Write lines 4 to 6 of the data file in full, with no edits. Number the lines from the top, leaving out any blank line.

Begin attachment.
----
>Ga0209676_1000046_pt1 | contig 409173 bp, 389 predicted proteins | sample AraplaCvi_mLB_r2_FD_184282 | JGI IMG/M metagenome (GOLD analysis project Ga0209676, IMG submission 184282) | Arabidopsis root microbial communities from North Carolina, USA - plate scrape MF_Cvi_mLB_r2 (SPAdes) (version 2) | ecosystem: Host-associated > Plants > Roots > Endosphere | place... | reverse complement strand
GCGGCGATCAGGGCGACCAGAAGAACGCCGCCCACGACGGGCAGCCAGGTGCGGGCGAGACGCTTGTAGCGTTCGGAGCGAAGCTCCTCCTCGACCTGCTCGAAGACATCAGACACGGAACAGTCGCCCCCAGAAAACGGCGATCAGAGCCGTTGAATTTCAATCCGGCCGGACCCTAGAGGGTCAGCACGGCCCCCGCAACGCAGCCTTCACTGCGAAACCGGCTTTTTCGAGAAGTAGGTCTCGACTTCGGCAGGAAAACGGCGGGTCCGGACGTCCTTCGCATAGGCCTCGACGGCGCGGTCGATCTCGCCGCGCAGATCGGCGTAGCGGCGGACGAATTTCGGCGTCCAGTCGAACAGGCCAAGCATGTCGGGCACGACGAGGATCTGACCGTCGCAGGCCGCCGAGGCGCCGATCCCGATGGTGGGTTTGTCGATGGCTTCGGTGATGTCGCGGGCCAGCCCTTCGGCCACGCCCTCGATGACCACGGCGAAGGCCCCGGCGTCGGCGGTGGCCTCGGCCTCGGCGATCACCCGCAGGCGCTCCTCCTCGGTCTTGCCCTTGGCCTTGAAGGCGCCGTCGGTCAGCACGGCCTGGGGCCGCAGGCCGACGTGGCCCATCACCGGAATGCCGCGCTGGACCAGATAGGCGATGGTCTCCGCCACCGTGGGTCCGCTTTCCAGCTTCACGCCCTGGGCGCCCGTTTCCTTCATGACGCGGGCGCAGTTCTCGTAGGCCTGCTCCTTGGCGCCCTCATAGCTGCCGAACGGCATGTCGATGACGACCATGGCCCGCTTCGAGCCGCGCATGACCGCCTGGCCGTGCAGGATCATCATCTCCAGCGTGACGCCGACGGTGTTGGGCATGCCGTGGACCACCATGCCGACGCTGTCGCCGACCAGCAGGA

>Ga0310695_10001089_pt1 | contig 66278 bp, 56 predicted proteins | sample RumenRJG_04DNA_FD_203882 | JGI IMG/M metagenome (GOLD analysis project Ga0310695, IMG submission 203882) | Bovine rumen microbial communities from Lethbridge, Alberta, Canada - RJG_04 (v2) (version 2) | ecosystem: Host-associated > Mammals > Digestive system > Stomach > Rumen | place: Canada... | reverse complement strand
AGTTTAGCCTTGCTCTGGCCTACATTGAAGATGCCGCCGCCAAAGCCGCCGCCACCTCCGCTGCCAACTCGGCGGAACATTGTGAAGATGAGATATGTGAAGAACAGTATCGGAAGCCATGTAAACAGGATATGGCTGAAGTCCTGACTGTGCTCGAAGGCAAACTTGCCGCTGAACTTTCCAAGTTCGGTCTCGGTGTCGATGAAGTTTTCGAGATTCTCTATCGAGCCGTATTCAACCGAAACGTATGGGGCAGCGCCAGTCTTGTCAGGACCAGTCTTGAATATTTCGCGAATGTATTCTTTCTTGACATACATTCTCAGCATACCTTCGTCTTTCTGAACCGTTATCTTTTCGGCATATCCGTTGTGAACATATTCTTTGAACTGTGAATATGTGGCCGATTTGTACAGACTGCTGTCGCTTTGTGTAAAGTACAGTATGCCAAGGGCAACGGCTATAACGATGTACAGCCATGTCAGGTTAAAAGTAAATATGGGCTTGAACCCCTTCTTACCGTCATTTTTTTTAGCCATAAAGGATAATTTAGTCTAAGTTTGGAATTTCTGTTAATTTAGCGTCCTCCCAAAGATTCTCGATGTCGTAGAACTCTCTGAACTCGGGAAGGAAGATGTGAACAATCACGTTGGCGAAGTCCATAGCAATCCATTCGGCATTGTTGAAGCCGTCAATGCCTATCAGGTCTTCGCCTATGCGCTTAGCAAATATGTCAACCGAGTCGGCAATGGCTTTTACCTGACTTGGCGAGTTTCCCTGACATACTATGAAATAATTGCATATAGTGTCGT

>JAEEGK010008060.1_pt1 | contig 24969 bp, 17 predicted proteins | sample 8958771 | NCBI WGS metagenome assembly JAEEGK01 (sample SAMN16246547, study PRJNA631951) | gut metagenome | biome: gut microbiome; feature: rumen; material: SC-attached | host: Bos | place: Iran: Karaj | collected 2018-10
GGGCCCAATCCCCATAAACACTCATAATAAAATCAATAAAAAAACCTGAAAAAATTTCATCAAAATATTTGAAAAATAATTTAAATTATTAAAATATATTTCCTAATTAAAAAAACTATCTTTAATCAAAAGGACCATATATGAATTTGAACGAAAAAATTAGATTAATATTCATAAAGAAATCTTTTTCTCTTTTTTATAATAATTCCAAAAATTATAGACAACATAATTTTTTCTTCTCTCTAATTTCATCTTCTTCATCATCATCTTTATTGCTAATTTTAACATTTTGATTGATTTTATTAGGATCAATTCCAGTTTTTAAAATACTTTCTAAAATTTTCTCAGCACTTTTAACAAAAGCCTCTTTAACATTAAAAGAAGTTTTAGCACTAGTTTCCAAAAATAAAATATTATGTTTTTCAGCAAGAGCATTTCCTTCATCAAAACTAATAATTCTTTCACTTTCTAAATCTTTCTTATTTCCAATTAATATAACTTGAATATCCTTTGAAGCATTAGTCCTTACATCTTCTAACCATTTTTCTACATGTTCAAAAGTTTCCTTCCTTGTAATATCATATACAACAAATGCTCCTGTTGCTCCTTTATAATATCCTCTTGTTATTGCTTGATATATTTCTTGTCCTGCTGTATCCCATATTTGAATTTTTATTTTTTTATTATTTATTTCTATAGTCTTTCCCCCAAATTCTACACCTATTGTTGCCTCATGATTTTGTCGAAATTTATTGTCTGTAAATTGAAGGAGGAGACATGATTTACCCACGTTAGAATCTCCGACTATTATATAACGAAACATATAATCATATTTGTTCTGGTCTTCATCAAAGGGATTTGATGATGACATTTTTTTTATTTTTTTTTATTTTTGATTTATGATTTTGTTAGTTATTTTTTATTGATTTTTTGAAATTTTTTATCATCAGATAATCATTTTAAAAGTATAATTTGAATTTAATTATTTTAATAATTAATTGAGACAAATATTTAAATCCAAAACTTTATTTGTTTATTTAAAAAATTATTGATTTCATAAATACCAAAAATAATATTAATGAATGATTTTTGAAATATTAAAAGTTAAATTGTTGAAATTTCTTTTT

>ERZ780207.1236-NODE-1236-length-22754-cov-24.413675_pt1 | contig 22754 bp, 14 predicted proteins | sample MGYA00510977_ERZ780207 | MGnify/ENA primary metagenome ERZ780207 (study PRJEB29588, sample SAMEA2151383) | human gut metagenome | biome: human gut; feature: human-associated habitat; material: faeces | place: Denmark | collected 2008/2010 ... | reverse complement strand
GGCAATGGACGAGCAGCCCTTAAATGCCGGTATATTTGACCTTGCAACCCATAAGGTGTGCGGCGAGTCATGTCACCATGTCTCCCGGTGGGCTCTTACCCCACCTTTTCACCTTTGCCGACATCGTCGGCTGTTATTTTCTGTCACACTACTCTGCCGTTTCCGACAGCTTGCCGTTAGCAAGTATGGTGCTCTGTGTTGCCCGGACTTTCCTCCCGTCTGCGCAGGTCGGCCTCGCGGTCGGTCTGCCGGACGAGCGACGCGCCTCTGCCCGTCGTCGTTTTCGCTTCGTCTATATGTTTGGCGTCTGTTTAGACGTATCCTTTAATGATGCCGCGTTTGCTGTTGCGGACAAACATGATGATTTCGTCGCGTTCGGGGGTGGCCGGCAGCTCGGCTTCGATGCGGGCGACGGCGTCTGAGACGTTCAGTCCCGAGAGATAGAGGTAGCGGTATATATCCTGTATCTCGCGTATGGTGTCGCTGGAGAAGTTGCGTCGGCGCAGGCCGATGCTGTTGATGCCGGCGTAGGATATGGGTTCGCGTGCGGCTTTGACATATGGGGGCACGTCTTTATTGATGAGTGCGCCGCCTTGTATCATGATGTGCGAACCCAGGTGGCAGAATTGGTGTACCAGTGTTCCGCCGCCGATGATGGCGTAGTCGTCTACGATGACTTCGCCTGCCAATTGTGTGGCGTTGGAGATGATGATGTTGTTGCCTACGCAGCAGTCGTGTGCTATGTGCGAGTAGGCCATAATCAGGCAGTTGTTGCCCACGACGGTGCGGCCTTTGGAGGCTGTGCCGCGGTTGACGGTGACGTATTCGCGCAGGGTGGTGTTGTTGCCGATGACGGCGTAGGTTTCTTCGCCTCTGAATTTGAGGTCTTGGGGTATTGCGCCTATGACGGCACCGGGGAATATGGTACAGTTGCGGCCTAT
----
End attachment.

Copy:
AGTTTAGCCTTGCTCTGGCCTACATTGAAGATGCCGCCGCCAAAGCCGCCGCCACCTCCGCTGCCAACTCGGCGGAACATTGTGAAGATGAGATATGTGAAGAACAGTATCGGAAGCCATGTAAACAGGATATGGCTGAAGTCCTGACTGTGCTCGAAGGCAAACTTGCCGCTGAACTTTCCAAGTTCGGTCTCGGTGTCGATGAAGTTTTCGAGATTCTCTATCGAGCCGTATTCAACCGAAACGTATGGGGCAGCGCCAGTCTTGTCAGGACCAGTCTTGAATATTTCGCGAATGTATTCTTTCTTGACATACATTCTCAGCATACCTTCGTCTTTCTGAACCGTTATCTTTTCGGCATATCCGTTGTGAACATATTCTTTGAACTGTGAATATGTGGCCGATTTGTACAGACTGCTGTCGCTTTGTGTAAAGTACAGTATGCCAAGGGCAACGGCTATAACGATGTACAGCCATGTCAGGTTAAAAGTAAATATGGGCTTGAACCCCTTCTTACCGTCATTTTTTTTAGCCATAAAGGATAATTTAGTCTAAGTTTGGAATTTCTGTTAATTTAGCGTCCTCCCAAAGATTCTCGATGTCGTAGAACTCTCTGAACTCGGGAAGGAAGATGTGAACAATCACGTTGGCGAAGTCCATAGCAATCCATTCGGCATTGTTGAAGCCGTCAATGCCTATCAGGTCTTCGCCTATGCGCTTAGCAAATATGTCAACCGAGTCGGCAATGGCTTTTACCTGACTTGGCGAGTTTCCCTGACATACTATGAAATAATTGCATATAGTGTCGT

>JAEEGK010008060.1_pt1 | contig 24969 bp, 17 predicted proteins | sample 8958771 | NCBI WGS metagenome assembly JAEEGK01 (sample SAMN16246547, study PRJNA631951) | gut metagenome | biome: gut microbiome; feature: rumen; material: SC-attached | host: Bos | place: Iran: Karaj | collected 2018-10
GGGCCCAATCCCCATAAACACTCATAATAAAATCAATAAAAAAACCTGAAAAAATTTCATCAAAATATTTGAAAAATAATTTAAATTATTAAAATATATTTCCTAATTAAAAAAACTATCTTTAATCAAAAGGACCATATATGAATTTGAACGAAAAAATTAGATTAATATTCATAAAGAAATCTTTTTCTCTTTTTTATAATAATTCCAAAAATTATAGACAACATAATTTTTTCTTCTCTCTAATTTCATCTTCTTCATCATCATCTTTATTGCTAATTTTAACATTTTGATTGATTTTATTAGGATCAATTCCAGTTTTTAAAATACTTTCTAAAATTTTCTCAGCACTTTTAACAAAAGCCTCTTTAACATTAAAAGAAGTTTTAGCACTAGTTTCCAAAAATAAAATATTATGTTTTTCAGCAAGAGCATTTCCTTCATCAAAACTAATAATTCTTTCACTTTCTAAATCTTTCTTATTTCCAATTAATATAACTTGAATATCCTTTGAAGCATTAGTCCTTACATCTTCTAACCATTTTTCTACATGTTCAAAAGTTTCCTTCCTTGTAATATCATATACAACAAATGCTCCTGTTGCTCCTTTATAATATCCTCTTGTTATTGCTTGATATATTTCTTGTCCTGCTGTATCCCATATTTGAATTTTTATTTTTTTATTATTTATTTCTATAGTCTTTCCCCCAAATTCTACACCTATTGTTGCCTCATGATTTTGTCGAAATTTATTGTCTGTAAATTGAAGGAGGAGACATGATTTACCCACGTTAGAATCTCCGACTATTATATAACGAAACATATAATCATATTTGTTCTGGTCTTCATCAAAGGGATTTGATGATGACATTTTTTTTATTTTTTTTTATTTTTGATTTATGATTTTGTTAGTTATTTTTTATTGATTTTTTGAAATTTTTTATCATCAGATAATCATTTTAAAAGTATAATTTGAATTTAATTATTTTAATAATTAATTGAGACAAATATTTAAATCCAAAACTTTATTTGTTTATTTAAAAAATTATTGATTTCATAAATACCAAAAATAATATTAATGAATGATTTTTGAAATATTAAAAGTTAAATTGTTGAAATTTCTTTTT